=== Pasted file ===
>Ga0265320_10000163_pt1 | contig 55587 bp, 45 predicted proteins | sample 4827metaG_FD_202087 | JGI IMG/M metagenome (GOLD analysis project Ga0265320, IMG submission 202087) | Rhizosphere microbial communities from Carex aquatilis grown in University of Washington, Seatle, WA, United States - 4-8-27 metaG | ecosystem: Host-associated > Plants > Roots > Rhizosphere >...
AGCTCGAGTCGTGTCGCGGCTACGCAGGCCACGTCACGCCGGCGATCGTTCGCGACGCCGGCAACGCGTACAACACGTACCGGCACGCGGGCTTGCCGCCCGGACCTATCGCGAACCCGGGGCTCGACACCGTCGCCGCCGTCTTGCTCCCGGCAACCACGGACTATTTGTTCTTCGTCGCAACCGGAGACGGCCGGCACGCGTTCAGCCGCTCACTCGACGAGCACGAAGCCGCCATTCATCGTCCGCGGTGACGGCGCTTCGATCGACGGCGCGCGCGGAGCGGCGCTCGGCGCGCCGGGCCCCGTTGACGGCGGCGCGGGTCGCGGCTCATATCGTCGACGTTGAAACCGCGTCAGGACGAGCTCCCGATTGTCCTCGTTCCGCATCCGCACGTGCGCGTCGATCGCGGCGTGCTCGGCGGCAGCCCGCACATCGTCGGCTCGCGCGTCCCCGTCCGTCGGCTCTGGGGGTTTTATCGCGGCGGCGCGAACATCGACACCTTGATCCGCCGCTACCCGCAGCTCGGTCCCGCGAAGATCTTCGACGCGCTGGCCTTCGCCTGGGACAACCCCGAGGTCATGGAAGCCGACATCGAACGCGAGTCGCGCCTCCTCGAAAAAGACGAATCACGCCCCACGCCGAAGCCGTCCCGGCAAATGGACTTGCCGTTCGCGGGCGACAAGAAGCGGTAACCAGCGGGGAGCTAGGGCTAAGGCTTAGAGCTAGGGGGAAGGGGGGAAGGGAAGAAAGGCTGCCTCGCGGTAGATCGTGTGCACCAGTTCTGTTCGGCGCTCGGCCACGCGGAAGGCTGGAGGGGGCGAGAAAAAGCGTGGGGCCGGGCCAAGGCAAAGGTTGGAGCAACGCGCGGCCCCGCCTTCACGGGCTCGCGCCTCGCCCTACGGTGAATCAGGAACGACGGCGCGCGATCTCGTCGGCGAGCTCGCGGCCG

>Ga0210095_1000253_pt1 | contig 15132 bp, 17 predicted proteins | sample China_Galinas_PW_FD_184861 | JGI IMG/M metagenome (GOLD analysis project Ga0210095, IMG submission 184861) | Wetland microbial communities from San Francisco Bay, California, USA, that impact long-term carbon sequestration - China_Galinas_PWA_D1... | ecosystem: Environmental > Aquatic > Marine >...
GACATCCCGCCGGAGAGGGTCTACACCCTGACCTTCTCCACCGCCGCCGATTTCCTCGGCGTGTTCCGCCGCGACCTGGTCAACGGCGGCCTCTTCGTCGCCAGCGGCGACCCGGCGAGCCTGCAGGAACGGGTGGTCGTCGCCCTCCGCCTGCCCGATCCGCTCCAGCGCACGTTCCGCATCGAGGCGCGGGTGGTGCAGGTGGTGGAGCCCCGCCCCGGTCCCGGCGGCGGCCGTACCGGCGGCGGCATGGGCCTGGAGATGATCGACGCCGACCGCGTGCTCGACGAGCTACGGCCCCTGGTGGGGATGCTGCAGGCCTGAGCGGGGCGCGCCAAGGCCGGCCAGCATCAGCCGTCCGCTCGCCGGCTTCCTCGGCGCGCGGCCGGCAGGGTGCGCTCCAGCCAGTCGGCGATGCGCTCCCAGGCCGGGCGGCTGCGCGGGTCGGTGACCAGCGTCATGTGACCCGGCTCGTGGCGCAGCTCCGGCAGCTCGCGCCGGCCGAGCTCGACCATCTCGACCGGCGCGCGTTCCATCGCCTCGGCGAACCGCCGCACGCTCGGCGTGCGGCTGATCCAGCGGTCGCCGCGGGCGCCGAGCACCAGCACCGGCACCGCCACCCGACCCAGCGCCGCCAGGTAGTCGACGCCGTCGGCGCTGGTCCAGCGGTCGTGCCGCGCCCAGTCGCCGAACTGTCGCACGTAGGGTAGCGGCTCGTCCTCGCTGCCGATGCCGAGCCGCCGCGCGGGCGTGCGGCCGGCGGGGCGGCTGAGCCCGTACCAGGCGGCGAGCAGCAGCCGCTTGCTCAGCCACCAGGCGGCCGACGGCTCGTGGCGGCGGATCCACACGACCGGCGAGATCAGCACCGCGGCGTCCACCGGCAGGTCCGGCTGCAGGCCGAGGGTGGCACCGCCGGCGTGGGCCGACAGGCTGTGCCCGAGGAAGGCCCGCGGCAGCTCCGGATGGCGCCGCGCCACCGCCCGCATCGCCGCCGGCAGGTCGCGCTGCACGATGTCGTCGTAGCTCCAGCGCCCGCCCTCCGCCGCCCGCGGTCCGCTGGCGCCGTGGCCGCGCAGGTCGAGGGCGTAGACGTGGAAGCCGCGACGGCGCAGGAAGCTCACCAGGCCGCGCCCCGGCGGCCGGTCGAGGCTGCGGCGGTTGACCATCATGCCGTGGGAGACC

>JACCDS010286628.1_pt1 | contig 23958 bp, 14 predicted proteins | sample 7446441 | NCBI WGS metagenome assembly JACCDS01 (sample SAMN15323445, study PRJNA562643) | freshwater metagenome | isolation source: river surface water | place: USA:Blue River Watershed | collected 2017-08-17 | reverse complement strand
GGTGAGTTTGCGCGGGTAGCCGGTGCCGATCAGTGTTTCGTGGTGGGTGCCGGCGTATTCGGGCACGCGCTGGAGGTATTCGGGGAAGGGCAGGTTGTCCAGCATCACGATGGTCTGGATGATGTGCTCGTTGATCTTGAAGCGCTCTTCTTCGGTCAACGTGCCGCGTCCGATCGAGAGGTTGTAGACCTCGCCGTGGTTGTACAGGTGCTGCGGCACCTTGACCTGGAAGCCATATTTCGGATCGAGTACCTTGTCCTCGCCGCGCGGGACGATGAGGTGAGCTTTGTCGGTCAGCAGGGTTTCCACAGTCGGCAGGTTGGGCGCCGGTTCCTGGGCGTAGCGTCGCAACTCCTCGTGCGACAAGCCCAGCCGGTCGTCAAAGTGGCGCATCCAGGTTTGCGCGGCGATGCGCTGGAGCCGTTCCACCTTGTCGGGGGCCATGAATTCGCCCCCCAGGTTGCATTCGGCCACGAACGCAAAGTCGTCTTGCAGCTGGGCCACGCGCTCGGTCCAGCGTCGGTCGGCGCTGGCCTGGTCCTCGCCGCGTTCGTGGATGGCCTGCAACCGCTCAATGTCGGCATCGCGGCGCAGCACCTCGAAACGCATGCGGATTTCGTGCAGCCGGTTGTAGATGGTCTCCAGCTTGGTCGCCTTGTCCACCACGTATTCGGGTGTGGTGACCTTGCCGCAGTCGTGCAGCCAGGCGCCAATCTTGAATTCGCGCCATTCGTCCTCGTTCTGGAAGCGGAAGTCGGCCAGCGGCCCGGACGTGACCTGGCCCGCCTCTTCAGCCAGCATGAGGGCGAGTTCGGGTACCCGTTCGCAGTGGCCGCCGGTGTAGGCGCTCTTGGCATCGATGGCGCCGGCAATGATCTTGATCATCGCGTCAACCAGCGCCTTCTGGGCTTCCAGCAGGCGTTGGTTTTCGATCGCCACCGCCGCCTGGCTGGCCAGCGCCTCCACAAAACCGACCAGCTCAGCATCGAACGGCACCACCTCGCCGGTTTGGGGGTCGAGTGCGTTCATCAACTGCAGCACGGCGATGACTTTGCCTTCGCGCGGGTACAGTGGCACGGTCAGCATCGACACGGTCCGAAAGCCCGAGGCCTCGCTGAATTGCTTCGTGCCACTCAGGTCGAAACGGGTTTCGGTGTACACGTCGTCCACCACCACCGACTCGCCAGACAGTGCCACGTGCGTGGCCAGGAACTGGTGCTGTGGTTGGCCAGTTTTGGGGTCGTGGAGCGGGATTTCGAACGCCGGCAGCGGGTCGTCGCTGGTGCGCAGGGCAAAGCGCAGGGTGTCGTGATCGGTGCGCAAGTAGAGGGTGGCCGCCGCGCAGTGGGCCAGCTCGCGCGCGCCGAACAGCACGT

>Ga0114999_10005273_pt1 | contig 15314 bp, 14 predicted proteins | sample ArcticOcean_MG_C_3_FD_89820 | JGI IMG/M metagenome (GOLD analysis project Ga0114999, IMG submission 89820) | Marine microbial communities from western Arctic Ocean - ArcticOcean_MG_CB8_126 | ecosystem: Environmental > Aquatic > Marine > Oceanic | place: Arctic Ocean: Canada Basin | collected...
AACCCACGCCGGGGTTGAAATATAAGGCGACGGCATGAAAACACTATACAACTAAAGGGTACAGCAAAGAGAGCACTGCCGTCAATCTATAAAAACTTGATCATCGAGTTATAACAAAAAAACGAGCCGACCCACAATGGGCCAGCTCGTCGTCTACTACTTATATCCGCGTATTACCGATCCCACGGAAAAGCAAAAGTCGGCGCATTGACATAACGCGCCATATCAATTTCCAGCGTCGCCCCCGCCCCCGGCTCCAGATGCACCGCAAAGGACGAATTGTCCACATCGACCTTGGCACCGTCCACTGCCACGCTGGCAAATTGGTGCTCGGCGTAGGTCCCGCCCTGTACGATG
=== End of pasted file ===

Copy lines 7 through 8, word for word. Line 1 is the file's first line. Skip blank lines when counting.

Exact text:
>Ga0114999_10005273_pt1 | contig 15314 bp, 14 predicted proteins | sample ArcticOcean_MG_C_3_FD_89820 | JGI IMG/M metagenome (GOLD analysis project Ga0114999, IMG submission 89820) | Marine microbial communities from western Arctic Ocean - ArcticOcean_MG_CB8_126 | ecosystem: Environmental > Aquatic > Marine > Oceanic | place: Arctic Ocean: Canada Basin | collected...
AACCCACGCCGGGGTTGAAATATAAGGCGACGGCATGAAAACACTATACAACTAAAGGGTACAGCAAAGAGAGCACTGCCGTCAATCTATAAAAACTTGATCATCGAGTTATAACAAAAAAACGAGCCGACCCACAATGGGCCAGCTCGTCGTCTACTACTTATATCCGCGTATTACCGATCCCACGGAAAAGCAAAAGTCGGCGCATTGACATAACGCGCCATATCAATTTCCAGCGTCGCCCCCGCCCCCGGCTCCAGATGCACCGCAAAGGACGAATTGTCCACATCGACCTTGGCACCGTCCACTGCCACGCTGGCAAATTGGTGCTCGGCGTAGGTCCCGCCCTGTACGATG